The model codes cover a wide variety of building, fire prevention, and life safety topics. In order to address all important and related issues thoroughly, the code writers recognize the necessity of looking outside of their organizations for additional information on these issues. To ensure utilization and adoption of the best methods, standards, and practices, the authors of the model codes reference documents published by other nationally recognized organizations that have specific knowledge and expertise to meet the required performance characteristic or design intent. The model codes call these documents referenced standards. When a standard is developed, it must go through the consensus process, be performance based, not specify products or materials, be mandatory, and be readily available before it is considered adoptable. Referenced standards provide specific information relative to the design or installation requirements, and specific standards referenced in model code text become a part of the code and are listed by the year published.
The relationship between the model codes and referenced standards is simple: The model codes determine “what to do and where” and the referenced standard explains “how to do it.” For example, when an architect designs a new high-rise building, both the NFPA and ICC building codes require the installation of an automatic fire sprinkler system throughout the building. Here, both model codes state what to do and where to install a fire sprinkler system throughout the high-rise building; NFPA 13, Standard for the Installation of Sprinkler Systems—the design and installation standard—states how to install it.
Both the ICC and NFPA rely on many of the same outside organizations for their referenced standards. However, there are differences between each model code; and the referenced standards listed within each model code are specific to the model code.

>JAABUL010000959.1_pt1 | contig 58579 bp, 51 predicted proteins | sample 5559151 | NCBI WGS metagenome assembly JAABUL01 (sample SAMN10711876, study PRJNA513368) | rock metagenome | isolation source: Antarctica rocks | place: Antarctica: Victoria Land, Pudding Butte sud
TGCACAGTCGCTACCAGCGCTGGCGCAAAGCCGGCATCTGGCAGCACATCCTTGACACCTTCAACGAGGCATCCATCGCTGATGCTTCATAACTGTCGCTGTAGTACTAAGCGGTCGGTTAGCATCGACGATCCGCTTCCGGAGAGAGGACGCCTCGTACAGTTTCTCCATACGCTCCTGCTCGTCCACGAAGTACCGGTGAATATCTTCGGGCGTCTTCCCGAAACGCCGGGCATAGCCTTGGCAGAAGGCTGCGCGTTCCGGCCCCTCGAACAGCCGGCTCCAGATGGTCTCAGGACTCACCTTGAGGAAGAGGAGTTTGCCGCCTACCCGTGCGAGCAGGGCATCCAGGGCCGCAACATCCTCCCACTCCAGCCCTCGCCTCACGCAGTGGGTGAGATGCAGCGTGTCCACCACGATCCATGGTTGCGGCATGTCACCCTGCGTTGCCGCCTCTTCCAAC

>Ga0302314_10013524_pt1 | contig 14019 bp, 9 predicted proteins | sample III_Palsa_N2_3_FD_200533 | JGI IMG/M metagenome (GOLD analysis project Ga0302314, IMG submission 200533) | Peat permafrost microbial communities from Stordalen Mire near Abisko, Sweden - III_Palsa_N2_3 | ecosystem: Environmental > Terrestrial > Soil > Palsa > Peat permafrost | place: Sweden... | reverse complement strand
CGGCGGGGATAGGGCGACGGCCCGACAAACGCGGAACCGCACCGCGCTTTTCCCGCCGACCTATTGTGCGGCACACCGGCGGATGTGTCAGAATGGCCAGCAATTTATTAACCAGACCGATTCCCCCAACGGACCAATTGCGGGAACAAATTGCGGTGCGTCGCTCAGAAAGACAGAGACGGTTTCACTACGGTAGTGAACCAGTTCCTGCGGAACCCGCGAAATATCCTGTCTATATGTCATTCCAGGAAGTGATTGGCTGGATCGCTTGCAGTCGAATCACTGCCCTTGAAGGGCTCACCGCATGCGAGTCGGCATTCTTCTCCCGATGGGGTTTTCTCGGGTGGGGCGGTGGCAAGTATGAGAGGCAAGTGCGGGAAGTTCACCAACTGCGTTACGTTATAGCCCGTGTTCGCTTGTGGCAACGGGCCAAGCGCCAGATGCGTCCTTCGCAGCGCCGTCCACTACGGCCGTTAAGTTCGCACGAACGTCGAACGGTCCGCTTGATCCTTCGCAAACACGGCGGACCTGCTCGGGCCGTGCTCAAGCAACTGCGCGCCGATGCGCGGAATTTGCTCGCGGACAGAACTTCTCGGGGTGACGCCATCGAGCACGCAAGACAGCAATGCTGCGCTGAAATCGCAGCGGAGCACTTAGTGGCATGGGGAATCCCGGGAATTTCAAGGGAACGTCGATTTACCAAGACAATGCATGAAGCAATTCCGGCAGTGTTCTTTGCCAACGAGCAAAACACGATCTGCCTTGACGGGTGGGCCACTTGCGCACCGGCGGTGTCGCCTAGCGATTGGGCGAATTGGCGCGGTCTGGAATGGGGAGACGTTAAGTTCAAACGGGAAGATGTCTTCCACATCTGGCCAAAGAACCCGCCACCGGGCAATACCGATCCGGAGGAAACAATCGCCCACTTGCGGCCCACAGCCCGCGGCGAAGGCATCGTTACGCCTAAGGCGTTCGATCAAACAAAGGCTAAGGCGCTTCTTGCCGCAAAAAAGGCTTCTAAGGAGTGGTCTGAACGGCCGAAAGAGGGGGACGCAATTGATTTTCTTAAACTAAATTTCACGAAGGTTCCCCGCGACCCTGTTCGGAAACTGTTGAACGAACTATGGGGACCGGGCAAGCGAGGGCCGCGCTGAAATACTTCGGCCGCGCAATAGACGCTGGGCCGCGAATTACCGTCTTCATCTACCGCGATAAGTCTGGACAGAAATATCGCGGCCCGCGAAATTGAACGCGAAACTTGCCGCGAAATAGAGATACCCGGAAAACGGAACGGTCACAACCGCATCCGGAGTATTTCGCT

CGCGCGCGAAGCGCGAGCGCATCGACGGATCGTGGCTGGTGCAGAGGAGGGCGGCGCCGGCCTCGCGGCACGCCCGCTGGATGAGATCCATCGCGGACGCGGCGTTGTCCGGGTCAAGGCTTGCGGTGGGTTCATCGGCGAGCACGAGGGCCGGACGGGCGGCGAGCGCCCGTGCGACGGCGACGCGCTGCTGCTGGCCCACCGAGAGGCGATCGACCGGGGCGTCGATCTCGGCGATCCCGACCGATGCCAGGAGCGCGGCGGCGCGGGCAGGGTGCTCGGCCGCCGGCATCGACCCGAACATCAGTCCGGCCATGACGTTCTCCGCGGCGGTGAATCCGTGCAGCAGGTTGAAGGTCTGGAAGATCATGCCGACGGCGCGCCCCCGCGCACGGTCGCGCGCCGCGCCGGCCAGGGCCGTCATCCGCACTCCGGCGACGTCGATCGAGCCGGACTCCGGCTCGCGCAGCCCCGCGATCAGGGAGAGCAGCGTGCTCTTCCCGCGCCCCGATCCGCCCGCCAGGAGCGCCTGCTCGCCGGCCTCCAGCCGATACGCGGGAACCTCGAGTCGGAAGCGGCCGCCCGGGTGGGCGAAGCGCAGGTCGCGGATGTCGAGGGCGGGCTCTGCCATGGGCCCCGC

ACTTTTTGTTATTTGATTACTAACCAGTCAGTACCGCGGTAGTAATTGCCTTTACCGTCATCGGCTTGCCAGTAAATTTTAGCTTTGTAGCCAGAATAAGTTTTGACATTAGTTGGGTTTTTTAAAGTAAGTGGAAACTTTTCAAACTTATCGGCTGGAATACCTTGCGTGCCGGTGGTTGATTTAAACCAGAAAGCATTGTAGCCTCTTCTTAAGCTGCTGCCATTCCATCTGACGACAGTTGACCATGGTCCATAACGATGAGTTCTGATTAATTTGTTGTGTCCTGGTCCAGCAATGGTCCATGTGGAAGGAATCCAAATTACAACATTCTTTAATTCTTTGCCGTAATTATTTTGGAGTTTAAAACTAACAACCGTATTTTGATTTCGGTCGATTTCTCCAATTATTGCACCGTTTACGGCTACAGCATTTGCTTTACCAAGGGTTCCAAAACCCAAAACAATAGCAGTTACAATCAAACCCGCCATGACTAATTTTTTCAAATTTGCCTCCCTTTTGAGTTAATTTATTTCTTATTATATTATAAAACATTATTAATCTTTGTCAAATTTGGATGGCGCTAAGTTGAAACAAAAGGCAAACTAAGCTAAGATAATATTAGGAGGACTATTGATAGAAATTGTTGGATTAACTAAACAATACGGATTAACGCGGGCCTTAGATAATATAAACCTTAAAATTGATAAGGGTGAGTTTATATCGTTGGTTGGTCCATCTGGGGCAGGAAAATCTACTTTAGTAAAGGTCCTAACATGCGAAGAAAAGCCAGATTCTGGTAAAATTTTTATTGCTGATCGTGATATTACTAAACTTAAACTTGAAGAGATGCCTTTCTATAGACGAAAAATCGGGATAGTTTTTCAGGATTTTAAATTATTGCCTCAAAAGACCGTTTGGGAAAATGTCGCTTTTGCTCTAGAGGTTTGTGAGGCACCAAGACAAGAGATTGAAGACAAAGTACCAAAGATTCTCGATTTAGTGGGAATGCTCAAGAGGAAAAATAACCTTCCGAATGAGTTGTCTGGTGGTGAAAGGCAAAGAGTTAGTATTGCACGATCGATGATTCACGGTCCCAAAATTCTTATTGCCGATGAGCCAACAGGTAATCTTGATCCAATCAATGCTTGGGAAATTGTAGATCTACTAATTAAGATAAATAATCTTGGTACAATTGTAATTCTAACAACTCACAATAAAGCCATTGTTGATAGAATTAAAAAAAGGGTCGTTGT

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This practice is in the best interest of all parties; instead of trying to write thousands of pages of additional code and text, the model code organizations are able to reference specific documents to facilitate design and installation requirements for a project. Without these standards, effective enforcement would not be possible. The 2012 edition of the International Building Code® (IBC®) lists 55 organizations as providers of referenced standards. In the 2012 edition of NFPA 5000, Building Construction and Safety Code®, there are 19 organizations listed as providers of standards, as well as reference to a large number of NFPA standards and other references and publications for review. In addition, both model code organizations rely on standards published by the NFPA when dealing with the different design, installation, inspection, testing, and maintenance requirements for fire protection systems. The NFPA and ICC building, fire, and life safety codes list various fire protection system-related referenced standards Table 2-1.
Table 2-1 List of Referenced Fire Protection System Standards
Code and Standards Development for Government